‘I’ll be forty soon,’ she said.
Doctor Fox opened his eyes and let out a peculiar cry. ‘Ah! Then you will be out of the fog. At forty you can no longer harm anyone, and no-one can harm you.’
‘What?’ she thought. ‘That can’t possibly be true.’ But it was exactly the kind of answer she had wanted.
He laughed and pulled a long face at her, then turned to kiss the child goodbye, but the boy’s face was suffused with sudden bliss, and he flung open his arms as if the vision splendid had shimmered into view over his father’s shoulder. Elizabeth too recoiled, as we do in respect and fear before the ecstasy of someone tripping on acid, to whom we are nothing more substantial than a liquid blur of light.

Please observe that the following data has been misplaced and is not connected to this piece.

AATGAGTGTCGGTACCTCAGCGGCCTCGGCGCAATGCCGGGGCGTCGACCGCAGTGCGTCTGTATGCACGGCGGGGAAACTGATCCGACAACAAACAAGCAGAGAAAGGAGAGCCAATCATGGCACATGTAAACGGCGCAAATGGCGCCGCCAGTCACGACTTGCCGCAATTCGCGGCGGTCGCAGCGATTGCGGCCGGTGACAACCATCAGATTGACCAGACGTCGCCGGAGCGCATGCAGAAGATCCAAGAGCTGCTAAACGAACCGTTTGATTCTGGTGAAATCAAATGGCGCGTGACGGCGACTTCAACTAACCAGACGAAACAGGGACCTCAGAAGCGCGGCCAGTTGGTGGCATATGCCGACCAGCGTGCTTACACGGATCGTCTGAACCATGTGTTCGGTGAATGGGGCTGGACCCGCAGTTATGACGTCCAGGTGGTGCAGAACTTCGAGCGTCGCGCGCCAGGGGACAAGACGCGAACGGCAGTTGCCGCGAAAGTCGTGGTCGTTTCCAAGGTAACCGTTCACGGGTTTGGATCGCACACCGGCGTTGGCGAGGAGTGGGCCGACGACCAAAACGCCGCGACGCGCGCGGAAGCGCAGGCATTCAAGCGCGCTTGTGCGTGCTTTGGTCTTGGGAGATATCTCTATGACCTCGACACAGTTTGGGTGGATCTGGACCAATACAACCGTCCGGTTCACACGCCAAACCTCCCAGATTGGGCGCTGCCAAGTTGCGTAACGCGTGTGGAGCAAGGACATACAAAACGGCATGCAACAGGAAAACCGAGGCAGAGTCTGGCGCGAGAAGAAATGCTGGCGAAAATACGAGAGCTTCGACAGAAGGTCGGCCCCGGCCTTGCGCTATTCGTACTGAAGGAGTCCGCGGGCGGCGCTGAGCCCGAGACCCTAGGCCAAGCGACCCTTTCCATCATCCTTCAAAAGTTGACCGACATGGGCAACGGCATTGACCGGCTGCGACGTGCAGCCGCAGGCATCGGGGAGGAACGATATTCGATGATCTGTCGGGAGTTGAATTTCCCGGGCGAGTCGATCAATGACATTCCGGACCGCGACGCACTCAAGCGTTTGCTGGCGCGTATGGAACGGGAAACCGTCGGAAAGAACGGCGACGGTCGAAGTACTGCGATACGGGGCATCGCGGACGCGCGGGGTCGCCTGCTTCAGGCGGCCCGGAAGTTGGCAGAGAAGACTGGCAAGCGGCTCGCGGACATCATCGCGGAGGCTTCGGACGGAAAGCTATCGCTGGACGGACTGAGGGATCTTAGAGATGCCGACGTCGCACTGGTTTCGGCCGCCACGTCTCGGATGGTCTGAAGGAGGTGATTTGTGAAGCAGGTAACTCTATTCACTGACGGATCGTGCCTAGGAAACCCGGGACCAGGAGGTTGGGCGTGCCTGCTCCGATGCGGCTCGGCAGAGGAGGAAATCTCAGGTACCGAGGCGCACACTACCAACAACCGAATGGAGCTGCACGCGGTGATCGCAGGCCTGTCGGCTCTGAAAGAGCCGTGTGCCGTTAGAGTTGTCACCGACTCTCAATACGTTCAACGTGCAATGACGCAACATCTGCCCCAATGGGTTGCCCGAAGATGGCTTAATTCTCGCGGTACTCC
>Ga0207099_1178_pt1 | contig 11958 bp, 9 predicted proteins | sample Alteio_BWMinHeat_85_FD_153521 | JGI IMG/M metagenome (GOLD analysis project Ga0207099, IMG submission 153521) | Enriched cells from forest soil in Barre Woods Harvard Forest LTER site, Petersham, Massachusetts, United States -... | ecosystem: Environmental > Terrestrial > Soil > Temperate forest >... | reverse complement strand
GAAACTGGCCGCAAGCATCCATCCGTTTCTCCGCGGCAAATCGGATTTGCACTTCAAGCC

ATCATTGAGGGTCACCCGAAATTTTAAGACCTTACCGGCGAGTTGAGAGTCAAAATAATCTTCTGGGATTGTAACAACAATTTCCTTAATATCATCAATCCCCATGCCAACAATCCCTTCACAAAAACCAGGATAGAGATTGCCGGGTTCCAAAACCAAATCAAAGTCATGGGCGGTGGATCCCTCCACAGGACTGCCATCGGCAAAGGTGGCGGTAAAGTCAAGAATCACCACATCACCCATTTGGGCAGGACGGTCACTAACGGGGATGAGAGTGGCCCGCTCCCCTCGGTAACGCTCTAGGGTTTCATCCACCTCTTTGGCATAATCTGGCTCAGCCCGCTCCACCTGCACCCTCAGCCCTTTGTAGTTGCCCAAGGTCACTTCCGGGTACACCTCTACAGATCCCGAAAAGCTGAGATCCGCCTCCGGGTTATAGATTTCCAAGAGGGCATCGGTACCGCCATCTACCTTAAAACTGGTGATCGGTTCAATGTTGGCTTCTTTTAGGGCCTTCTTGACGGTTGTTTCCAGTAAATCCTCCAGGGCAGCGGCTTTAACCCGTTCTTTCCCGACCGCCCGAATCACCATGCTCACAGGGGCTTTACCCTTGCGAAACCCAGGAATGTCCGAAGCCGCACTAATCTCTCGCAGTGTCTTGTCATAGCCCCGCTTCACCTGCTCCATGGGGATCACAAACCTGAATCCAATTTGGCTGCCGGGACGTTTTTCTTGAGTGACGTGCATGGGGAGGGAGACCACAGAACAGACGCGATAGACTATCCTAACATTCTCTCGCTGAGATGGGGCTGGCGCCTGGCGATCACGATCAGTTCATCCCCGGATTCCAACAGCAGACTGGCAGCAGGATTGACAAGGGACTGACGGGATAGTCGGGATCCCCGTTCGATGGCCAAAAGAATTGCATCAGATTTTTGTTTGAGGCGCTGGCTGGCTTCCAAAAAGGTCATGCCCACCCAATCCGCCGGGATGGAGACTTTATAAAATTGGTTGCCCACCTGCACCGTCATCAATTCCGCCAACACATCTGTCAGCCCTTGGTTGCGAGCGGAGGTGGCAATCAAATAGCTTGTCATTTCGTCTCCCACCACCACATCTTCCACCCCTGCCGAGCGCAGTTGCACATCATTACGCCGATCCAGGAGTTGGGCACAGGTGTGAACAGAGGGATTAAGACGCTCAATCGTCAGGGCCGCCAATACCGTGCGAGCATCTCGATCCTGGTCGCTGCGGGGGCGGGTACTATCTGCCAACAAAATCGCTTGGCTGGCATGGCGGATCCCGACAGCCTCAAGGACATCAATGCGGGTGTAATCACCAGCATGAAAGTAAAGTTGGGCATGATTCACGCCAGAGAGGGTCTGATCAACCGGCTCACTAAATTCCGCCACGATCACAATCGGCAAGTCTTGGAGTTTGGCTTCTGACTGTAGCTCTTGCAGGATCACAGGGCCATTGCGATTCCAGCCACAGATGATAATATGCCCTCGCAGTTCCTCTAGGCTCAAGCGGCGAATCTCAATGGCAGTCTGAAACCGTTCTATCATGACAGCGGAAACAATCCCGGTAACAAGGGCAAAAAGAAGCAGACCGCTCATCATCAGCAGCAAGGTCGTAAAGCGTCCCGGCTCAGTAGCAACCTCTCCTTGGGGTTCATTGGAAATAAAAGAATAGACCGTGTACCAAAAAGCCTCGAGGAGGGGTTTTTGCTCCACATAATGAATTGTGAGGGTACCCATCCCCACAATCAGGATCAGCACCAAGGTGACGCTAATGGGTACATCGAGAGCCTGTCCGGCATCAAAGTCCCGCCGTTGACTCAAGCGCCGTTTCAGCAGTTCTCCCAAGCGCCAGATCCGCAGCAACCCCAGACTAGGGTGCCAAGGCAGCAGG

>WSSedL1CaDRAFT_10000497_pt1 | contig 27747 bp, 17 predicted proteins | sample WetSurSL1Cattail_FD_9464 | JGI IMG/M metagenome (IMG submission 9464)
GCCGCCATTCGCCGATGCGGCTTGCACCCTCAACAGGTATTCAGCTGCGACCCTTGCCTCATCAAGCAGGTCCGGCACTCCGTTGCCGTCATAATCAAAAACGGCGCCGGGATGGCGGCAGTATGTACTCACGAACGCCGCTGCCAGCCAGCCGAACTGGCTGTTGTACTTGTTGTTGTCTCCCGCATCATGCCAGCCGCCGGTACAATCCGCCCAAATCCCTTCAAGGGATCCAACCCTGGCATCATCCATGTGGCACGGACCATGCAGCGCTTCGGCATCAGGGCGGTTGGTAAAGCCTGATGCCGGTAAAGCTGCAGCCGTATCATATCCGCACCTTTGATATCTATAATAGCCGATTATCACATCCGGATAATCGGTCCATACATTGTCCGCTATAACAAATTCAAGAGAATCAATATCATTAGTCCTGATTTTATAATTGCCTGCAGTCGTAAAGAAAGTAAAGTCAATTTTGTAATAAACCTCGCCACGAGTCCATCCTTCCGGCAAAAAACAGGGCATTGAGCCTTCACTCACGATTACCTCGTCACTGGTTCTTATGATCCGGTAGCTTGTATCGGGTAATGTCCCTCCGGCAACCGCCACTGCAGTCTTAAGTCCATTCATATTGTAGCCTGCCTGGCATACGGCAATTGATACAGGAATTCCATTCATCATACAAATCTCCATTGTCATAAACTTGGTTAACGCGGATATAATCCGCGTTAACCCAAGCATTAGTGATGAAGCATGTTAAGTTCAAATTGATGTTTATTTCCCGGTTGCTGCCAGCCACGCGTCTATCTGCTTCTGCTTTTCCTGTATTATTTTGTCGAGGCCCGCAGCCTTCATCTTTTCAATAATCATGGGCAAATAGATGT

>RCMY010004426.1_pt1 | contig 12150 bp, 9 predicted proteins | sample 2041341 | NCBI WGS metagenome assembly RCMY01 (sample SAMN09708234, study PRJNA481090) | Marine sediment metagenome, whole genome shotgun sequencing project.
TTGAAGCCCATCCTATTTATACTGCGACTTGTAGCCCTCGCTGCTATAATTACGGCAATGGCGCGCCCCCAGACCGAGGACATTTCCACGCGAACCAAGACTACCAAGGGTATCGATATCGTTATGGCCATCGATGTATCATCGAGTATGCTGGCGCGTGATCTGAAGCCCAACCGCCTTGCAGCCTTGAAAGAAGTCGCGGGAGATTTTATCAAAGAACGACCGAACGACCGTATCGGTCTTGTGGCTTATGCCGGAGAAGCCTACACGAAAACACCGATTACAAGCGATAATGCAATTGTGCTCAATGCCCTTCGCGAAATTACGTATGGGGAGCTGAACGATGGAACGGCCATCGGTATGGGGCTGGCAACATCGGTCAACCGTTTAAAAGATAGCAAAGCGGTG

First of all I want to know if I am right in understanding the phrases in bold.
Dose "But it was exactly the kind of answer she had wanted." mean: But it was exactly the kind of answer she had liked to hear when she was younger?
in the sentence "as if the vision splendid had shimmered into view over his father’s shoulder" instead of "vision splendid" can we write "splendid vision"? I think "splendid" is adj and "vision" is noun. And does "vision splendid" mean: something splendid that we see?
Source: The children's Bach by Helen Garner